Most Influential – #35 – Dixie Melody Boys

Dixie Melody BoysThe most influential series continues this week with the artist I rank #35 among Southern Gospel’s most influential artists; the Dixie Melody Boys.

The industry has already given the Dixie Melody Boys the moniker of ‘Ed O’ Neal University’.  Ed took on young talent in Southern Gospel music that went on to find larger roles and exposure in other groups.  Ed O’Neal still finds strong young talent as is evidenced by his current group.

The Dixie Melody Boys even took a style change in the mid 1980’s to establish a country presence in Southern Gospel music.  While it may not have been successful at that specific time, it would foster the growth of country-style artists within Southern Gospel music.


  • dixiemelodyboys1982unclejesse250Ed O’Neal has been at the helm of the Dixie Melody Boys for nearly 50 years.  Ed was also inducted in to the Southern Gospel music hall of fame in 2004.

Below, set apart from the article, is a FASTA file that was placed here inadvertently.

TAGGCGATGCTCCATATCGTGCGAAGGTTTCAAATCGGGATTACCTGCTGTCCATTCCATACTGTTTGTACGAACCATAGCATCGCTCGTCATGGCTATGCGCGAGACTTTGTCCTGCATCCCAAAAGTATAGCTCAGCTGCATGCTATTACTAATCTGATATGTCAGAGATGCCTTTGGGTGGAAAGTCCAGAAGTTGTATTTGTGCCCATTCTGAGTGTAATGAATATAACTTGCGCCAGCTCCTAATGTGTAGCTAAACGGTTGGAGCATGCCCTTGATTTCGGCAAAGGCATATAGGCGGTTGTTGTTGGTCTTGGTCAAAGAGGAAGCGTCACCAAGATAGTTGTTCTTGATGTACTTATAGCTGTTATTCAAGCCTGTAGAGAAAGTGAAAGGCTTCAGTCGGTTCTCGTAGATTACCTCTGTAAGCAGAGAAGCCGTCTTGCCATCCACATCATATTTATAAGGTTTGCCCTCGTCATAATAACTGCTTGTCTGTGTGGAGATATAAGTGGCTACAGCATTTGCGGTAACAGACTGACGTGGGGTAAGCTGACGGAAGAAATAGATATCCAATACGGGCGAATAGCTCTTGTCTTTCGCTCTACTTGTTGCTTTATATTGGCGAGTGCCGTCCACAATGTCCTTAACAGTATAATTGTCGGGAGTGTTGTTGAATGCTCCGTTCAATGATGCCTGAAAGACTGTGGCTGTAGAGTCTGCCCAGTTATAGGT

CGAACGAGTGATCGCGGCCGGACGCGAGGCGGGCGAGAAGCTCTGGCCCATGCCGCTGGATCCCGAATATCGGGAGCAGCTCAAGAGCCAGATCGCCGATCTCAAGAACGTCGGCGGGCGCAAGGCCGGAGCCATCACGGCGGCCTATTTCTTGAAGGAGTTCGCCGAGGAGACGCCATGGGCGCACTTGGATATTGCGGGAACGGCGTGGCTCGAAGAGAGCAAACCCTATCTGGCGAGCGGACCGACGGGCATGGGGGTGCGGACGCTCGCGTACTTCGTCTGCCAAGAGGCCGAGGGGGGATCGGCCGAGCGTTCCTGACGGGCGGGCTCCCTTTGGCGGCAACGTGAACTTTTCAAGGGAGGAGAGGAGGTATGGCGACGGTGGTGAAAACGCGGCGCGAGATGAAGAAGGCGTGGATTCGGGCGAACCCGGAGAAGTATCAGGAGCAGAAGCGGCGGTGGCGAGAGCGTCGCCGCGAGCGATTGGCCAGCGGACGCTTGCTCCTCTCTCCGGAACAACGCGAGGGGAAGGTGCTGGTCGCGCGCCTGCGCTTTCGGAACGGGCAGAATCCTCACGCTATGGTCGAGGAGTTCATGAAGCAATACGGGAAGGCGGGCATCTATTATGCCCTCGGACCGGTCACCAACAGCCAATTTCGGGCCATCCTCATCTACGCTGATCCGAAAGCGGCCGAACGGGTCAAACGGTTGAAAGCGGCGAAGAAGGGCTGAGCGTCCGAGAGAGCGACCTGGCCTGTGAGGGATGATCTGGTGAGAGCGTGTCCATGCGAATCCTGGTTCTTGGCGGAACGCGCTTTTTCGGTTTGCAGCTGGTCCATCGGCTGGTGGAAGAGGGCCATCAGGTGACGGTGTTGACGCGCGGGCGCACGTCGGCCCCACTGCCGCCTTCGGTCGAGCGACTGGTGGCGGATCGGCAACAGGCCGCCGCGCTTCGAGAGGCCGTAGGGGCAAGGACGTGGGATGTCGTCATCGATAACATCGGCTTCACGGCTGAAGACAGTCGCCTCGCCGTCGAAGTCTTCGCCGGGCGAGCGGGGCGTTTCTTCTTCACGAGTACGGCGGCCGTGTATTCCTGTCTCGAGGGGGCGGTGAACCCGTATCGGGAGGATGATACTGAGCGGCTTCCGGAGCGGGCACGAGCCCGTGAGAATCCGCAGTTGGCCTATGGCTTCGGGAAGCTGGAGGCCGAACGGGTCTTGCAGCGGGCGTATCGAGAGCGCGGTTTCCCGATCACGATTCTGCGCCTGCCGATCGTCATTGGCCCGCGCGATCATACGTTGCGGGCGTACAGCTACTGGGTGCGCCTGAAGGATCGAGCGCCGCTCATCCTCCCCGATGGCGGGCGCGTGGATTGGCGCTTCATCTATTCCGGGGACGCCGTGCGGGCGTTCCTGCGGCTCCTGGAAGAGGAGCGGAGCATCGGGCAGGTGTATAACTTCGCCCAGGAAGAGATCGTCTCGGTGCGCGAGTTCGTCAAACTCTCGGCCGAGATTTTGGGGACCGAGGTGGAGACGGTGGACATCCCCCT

• Lets take a look at some of the young talent that passed through the Dixie Melody Boys in which Ed O’Neal had influence on their future careers:  Derrick Boyd (Heaven Bound, Kingsmen), McCray Dove (Dove Brothers), Rodney Griffin (Greater Vision), Dan Keeton (Gold City), Devin McGlamery (New River, Signature Sound), Jonathan Price (Dove Brothers), Harold Reed (Florida Boys, Kingsmen, LeFevre Quartet), Derrick Selph (Brian Free & Assurance), Dustin Sweatman (Mark Trammell Quartet) and Bryan Walker (Perrys).
  • Hit Songs:  “Antioch Church Choir”, “Don’t Point A Finger”, “Even So Come”, “Gonna Ride That Glory Cloud”, “Good Ole Boys”, “Guilty Of Love”, “He Came Back”, “I Won’t Compromise”, “I’ll Be Living That Way”, “Lord Don’t Move That Mountain”, “Sending Up Some Boards”, “Too Much Thunder” and “When I Cross To The Other Side Of Jordan”.
  • Best Album:  Antioch Church Choir (Uncle Jesse) (1982)

Here is a YouTube clip I found of the Dixie Melody Boys (DMB Band) from 1985 performing “Good Ole Boys”.  Enjoy!


One thought on “Most Influential – #35 – Dixie Melody Boys

  1. I really miss the more country sounding DMB – wish I could find that stuff on CD somewhere. I’ve been to a few Dixie Melody Boys concerts, and have some of their later albums, but the country stuff is head and shoulders above the other stuff in my opinion.

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